Always pay attention

Cats can become sick quickly, and because they’re stoic, we sometimes only realize that something is wrong once they really aren’t feeling well. When treating health issues in cats, though, the earlier you can determine something is wrong, often the easier the problem is to treat. You can use aspects like your cat’s gum appearance to monitor your cat’s health. In addition to keeping an eye on your cat’s gums, get into the habit of monitoring your cat’s food and water intake, litterbox habits, sleeping habits, and overall activity and energy level. Any changes in these factors could signal that your cat isn’t feeling like himself, so be sure to take him to the vet if you suspect something isn’t right.

Editors' Recommendations

Paige Cerulli
Former Digital Trends Contributor
Paige's work has appeared in American Veterinarian, Business Insider, Healthline, and more. When she's not writing, Paige…
Everything you need to know about the adorable snowshoe cat
Never heard of the snowshoe cat breed? You're not alone, but they're worth learning more about
Cat with white paws standing up

We don’t typically think of cats as breeds. With canine companions, there is a ton of information on different breeds, including common physical and social traits.

However, felines also have separate breeds beyond just commonly known ones, like Maine Coons and Siamese cats. One you may not have heard of is the snowshoe cat. There’s likely a reason you’ve never heard of this cat, because the breed is rare.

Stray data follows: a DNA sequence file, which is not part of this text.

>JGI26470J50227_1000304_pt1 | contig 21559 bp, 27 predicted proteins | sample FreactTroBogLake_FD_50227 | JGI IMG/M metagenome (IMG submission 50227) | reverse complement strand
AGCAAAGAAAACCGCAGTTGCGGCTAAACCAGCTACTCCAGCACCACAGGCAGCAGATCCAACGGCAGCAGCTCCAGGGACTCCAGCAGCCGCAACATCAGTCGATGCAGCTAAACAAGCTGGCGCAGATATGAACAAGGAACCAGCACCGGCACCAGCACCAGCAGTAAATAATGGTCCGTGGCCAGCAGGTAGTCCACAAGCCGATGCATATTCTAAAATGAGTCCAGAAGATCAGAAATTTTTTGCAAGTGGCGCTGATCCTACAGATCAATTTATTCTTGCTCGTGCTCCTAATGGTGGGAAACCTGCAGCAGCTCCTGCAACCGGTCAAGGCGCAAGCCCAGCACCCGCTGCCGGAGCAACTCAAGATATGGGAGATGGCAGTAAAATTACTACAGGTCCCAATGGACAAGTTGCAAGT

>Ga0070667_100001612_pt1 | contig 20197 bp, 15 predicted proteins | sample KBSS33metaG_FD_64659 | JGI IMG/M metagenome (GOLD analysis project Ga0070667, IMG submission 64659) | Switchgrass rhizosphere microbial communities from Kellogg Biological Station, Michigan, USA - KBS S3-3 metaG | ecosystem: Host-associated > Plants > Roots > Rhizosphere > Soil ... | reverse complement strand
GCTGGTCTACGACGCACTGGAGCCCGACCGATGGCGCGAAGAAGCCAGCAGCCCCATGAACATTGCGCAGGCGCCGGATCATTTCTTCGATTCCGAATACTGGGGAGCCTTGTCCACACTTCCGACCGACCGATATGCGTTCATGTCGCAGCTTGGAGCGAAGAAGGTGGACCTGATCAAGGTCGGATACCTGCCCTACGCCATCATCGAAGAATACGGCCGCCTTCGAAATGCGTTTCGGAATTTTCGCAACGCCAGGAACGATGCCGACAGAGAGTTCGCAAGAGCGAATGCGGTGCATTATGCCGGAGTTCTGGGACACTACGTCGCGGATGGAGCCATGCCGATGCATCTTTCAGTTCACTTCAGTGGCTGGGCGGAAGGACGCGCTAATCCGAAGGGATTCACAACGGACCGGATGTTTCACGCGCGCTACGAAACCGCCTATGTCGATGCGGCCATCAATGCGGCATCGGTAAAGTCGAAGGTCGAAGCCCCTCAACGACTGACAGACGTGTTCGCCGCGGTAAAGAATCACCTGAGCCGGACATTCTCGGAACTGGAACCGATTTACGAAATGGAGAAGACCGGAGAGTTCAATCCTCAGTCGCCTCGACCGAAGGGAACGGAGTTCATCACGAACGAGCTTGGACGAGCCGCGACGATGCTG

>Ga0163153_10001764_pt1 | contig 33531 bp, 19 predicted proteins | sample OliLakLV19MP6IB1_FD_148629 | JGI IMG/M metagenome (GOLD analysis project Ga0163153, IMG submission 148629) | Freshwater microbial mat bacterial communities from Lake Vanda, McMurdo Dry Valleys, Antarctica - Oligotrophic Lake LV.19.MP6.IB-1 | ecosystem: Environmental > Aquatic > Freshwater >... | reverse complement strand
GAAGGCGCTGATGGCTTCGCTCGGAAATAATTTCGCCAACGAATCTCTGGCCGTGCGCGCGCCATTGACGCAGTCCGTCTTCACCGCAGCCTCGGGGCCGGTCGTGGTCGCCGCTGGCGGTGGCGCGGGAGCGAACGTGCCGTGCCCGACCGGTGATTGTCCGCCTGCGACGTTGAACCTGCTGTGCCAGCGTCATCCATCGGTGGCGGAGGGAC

Read more
Polydactyl cats: Everything you should know about these unusual pets
Get the facts on polydactyl cats, a condition that's not as rare as you think
Maine Coon cat

Polydactyl cats: The term sounds exotic — almost like it should be used to describe an amphibian. The unusual term is fitting for something of an odd condition.

A polydactyl cat has a congenital physical anomaly. In layperson’s terms, this means that a cat is born with the condition. They can’t suddenly develop the condition.

Read more
Whisker fatigue: Your cat might have this strange condition without you knowing
What does whisker fatigue look like? Here's what to know about this condition
A gray cat's close-up side profile in front of a dark background

If your cat is acting unusual when they try to eat or drink, there are a number of problems you'll want to rule out. Odds are, though, you're not dealing with a major issue! So instead of worrying, keep an eye on your furry friend and make a note of the symptoms they're showing or experiencing. While you should contact your vet for any long-term or severe concerns, you just might be able to figure out the problem right at home.
In some cases, it might actually be your cat's whiskers causing them extra mealtime stress. Felines can suffer from something called whisker fatigue, which is actually more overstimulation than it is fatigue. Still, it's a relatively new problem that's gaining attention among veterinarians and pet owners alike - -and it just might be affecting your cat, too.
Here's what to know about whisker fatigue.

What is whisker fatigue?
Whiskers are so much more than cute little hairs on your kitty's face. These hairs are also known as tactile hairs or vibrissae, and they help cats perceive a lot of sensory information about the world around them. As Lone Tree Veterinary Medical Center explains, the nerve endings at the base of cats' whiskers "help cats orient themselves, navigate their environment in the dark, hunt for prey (by sensing air currents), and determine whether or not they can fit into a tight space."

Read more